I voted yes.. The way Jefferson did this with the bible is very interesting...


I have voted no...because the morality and the examples shown by Jesus Christ did not originate with him, he in fact adopted an empathy and morality towards others that was already inherent in humans. It is an admirable philosophy of philanthropy and compassion, and an ethos of caring for others than I wish more people, whether Christian or not, would adopt, but it did not originate with him. Unfortunately, it is impossible to single out the teachings of Christ and leave the rest of the baggage being a Christian comes with, and for that reason I cannot agree with the premise that itโ€™s possible to be both an atheist and a secular Christian.

Is it possible to admire any teaching of any religion that has a spiritual component? My guess that the cultures that were precursors to the "common sense" teachings of "Jesus" also used it in a spiritual capacity. You do make a good point ๐Ÿ™‚


You jest..the very idea of a sky daddy is ridiculous.

I don't need association with a delusion to guide me towards acting decently. Including not owning and raping other humans.

Yes, the keyword in my question is "secular" that means independent of whether sky daddy is real or not. I prefer the idea of sky monkey ๐Ÿ™‚


I vote no, Christianity is nothing but lies.

Secur Level 4 Nov 22, 2020

King David existed. And there is some truth about eating from the tree of knowledge. Enslaved Jews in Egypt outside the bible? Romans putting a hit on Jesus (never mentioned in one record ever and they recorded everything). I think the jeebus thing would have made it into some other work somewhere...

@TheGreatShadow Rave on Avon, the entire Goat-herders Guide to the Galaxy has absolute NO foundation/s in historical factuality what- so-ever.

@TheGreatShadow : Please expand on this supposed truth about the tree of knowledge.


They may not use that label, but I think most of the people on this site fit that category: Having ditched the theological/โ€œgodโ€ part of Christianity, they still often uncritically embrace the moral/ethical ideas for which the Jesus character is the front man.


Morals have nothing to do with Christianity. There are many different reasons, some choose religions, others karma or energies, and there are still other ideas that demonstrate or explain our need for morality. Pick whichever you choose as long as you pick something to motivate your morals!


"Cutting out" bible quotes is why we have over 2000 denominations of Christianity. Of them all, I'd say the Secular Christian has the most humanistic approach to the religion.

Being proud is of course a personal choice. While its not for me, I can see the benefits of truthfully being able to state you're a Christian for familial, social and occupational reasons.

Having no such reasons to do so, I'll remain a proud Omnist. There are humanistic truths in all religions...if you remove the inhumanity inherent in the mythology.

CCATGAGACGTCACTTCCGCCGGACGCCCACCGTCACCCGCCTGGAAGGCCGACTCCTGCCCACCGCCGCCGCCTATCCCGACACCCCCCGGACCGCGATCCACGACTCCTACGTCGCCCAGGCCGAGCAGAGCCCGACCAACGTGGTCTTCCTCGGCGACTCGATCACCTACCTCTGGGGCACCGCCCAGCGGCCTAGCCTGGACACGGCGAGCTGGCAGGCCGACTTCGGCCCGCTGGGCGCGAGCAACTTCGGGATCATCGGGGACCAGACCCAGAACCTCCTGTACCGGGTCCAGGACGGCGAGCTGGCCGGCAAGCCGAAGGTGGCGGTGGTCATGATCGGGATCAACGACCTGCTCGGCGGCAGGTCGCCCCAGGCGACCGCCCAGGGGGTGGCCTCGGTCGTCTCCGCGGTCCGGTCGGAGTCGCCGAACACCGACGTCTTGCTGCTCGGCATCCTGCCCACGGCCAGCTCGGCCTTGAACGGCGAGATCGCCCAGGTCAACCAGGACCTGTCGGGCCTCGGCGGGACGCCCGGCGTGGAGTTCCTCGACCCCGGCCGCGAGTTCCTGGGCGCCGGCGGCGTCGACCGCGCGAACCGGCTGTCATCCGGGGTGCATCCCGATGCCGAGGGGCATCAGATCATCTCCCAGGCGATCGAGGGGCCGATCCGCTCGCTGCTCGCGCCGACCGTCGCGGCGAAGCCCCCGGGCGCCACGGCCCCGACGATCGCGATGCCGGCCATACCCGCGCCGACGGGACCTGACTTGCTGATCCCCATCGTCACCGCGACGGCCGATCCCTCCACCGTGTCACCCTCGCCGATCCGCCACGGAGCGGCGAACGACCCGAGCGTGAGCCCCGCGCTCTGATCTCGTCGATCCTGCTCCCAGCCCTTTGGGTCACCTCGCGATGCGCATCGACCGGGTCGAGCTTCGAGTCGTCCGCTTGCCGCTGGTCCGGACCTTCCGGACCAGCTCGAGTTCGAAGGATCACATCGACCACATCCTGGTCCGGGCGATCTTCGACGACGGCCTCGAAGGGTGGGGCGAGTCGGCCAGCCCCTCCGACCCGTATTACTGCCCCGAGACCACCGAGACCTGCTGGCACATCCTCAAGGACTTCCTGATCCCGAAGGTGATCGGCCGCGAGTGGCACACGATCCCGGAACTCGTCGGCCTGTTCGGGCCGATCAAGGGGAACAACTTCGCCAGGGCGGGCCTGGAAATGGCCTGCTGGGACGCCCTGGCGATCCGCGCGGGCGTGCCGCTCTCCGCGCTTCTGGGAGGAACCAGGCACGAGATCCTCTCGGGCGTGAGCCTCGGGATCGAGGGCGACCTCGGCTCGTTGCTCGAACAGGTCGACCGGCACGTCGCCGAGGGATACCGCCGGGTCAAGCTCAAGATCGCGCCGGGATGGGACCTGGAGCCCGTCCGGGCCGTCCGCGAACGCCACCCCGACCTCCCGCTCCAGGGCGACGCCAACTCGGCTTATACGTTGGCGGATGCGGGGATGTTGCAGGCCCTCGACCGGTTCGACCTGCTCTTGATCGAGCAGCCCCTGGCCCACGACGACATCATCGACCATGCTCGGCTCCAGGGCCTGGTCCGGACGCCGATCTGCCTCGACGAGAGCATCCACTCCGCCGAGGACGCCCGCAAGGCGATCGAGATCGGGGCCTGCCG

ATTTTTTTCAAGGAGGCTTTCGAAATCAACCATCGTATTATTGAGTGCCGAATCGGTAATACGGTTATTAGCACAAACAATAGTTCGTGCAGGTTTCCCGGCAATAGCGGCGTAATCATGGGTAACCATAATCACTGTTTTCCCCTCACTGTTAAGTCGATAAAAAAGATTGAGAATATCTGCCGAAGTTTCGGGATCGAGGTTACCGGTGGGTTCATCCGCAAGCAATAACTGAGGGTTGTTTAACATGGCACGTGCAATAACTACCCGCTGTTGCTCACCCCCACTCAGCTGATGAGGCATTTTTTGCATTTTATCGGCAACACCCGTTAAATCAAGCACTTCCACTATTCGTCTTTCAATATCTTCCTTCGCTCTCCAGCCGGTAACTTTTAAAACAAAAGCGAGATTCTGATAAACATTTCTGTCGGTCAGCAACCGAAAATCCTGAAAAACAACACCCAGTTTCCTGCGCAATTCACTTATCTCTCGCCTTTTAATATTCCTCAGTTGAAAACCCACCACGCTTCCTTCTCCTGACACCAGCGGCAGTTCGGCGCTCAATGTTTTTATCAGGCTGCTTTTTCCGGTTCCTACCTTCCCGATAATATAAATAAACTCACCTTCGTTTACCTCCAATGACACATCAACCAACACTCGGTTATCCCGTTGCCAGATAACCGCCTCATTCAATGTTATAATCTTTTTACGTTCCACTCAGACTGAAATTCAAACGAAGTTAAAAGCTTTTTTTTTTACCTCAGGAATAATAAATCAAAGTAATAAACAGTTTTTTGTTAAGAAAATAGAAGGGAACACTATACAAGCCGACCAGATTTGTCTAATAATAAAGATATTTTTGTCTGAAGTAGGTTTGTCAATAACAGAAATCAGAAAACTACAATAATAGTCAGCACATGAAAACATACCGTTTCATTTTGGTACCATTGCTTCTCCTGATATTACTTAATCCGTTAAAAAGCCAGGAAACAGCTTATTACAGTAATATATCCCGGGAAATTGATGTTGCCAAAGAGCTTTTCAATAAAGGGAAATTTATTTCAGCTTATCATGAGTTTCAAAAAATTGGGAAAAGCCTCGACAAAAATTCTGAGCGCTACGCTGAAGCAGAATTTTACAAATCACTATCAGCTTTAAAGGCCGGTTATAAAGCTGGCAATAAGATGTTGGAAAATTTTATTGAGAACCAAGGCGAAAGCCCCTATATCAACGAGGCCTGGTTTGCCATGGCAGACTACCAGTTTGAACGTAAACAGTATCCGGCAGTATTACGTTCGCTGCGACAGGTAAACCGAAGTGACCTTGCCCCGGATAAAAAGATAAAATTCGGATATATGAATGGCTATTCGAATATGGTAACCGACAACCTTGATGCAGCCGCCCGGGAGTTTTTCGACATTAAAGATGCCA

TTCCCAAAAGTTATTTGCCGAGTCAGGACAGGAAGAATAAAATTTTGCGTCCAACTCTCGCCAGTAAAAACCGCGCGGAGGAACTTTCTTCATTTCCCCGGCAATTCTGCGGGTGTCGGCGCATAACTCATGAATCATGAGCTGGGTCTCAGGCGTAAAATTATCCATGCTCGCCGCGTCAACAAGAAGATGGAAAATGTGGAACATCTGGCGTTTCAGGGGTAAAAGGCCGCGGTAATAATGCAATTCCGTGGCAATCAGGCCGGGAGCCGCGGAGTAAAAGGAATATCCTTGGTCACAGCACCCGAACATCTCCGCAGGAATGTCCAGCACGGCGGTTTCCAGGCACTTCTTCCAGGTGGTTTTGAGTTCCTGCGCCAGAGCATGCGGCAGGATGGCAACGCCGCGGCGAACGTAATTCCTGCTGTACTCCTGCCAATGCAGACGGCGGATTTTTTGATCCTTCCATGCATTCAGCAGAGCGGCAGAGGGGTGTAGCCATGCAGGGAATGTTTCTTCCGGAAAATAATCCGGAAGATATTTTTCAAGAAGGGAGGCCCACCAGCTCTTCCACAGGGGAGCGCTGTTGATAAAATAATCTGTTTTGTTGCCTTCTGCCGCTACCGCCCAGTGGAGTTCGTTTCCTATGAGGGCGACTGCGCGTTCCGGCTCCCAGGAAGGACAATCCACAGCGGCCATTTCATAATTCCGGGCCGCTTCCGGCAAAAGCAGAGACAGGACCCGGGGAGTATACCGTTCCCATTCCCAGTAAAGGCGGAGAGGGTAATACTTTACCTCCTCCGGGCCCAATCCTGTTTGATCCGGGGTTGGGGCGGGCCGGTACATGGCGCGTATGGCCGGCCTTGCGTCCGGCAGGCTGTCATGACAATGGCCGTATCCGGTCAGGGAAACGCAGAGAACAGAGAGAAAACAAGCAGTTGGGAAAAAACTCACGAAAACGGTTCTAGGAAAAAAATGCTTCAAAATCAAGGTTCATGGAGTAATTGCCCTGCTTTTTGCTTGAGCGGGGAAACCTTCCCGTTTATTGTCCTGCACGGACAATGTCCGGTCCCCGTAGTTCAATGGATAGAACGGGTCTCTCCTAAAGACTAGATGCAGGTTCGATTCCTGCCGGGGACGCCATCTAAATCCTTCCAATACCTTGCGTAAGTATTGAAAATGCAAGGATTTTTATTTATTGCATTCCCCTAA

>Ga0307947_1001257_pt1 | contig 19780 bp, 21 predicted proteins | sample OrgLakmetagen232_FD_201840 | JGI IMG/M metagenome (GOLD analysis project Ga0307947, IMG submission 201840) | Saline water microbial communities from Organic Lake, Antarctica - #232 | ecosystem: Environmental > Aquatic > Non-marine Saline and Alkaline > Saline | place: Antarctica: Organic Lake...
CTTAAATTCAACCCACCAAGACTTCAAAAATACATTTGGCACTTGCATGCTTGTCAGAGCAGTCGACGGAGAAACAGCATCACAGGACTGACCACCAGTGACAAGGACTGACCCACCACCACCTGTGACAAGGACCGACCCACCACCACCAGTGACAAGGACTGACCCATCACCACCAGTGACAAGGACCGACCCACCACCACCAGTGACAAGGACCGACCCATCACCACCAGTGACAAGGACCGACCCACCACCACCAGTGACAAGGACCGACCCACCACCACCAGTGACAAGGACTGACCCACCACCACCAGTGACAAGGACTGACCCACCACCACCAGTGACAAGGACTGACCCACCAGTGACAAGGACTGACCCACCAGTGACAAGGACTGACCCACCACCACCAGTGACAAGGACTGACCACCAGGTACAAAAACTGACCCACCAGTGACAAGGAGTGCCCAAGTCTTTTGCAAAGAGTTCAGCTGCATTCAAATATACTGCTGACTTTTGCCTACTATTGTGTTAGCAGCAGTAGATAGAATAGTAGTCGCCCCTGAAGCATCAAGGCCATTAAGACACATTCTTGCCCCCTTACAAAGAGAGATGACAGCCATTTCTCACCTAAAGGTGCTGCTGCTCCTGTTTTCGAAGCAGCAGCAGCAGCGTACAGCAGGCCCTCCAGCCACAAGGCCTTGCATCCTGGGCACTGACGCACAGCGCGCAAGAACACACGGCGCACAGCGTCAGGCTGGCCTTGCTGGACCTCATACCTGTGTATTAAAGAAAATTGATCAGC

I say yes because I have what I consider a self-consistent and coherent use of those words.

Atheist is ontological: it's the claim that gods don't exist
Secular is practical; it's the action that gods aren't relevant in daily life
Christian is epistemological: it's a belief in the teachings of a person named Christ.

Let's see what combos we can make:

Atheist + Secular: no problem there... if no gods exist by extension they aren't relevant in daily life.
Secular + Christian: shouldn't a problem. As I'm fond of saying, even the pope doesn't pray when he takes a shit. Despite the caricature and stereotypes that many people have of the religious, they are secular 99% of their life... they do math... they do medicine... they do science... all without reliance on gods.
Atheist + Christian: this is probably the most problematic but shouldn't be a problem either... one need not believe that the Christ figure is godly if he existed, and even less so if he didn't, to see values in "his" teachings. So god(s) don't exist by Christian thoughts have value.

So what does it mean to me to be Atheist + Secular + Christian ?

It means you don't believe in god, hence they have no influence over your daily life, but you still abide by and respect the teachings of Christianity.

Interesting insight... being "god" or "godly" in some contexts are the same.

Absolutely the same for the purposes of my response: that christ is god, or godly, or any other supernatural designation is IMO not required to see value in the teaching penned under his name.

@TheMiddleWay I thought christ was god's son, not a deity. The son of a deity so he's not godly in any sense unless things have changed recently and he's been upgraded to godliness.


That's why I use "spiritual not religious". I get crap for saying that, but whatever. I am an electronics nut. Energy can only be converted, not created or destroyed. So to me god is electricity. We know it exists. We can't see it either. The only reason why we know it does is because of the after effects of something else. So I guess both are believeing in something you can't see?

Good write up! Also was it cut with razors? Did they exist at the time? We do know he wrote that book, that's not my point, I'm just curious.


What a stupid question...


I don't fucking care. Why is this post so prominently featured on my opening page? Why is there no way to get rid of it and the other ones too?


Please use another photo other then this demented creep. It's surreal and offensive.


It doesn't work that way.... Jefferson was a believer he just didn't think of Jesus as the son of a god his beliefs were more in line with Muslims who speak of that imaginary being as a Prophet instead.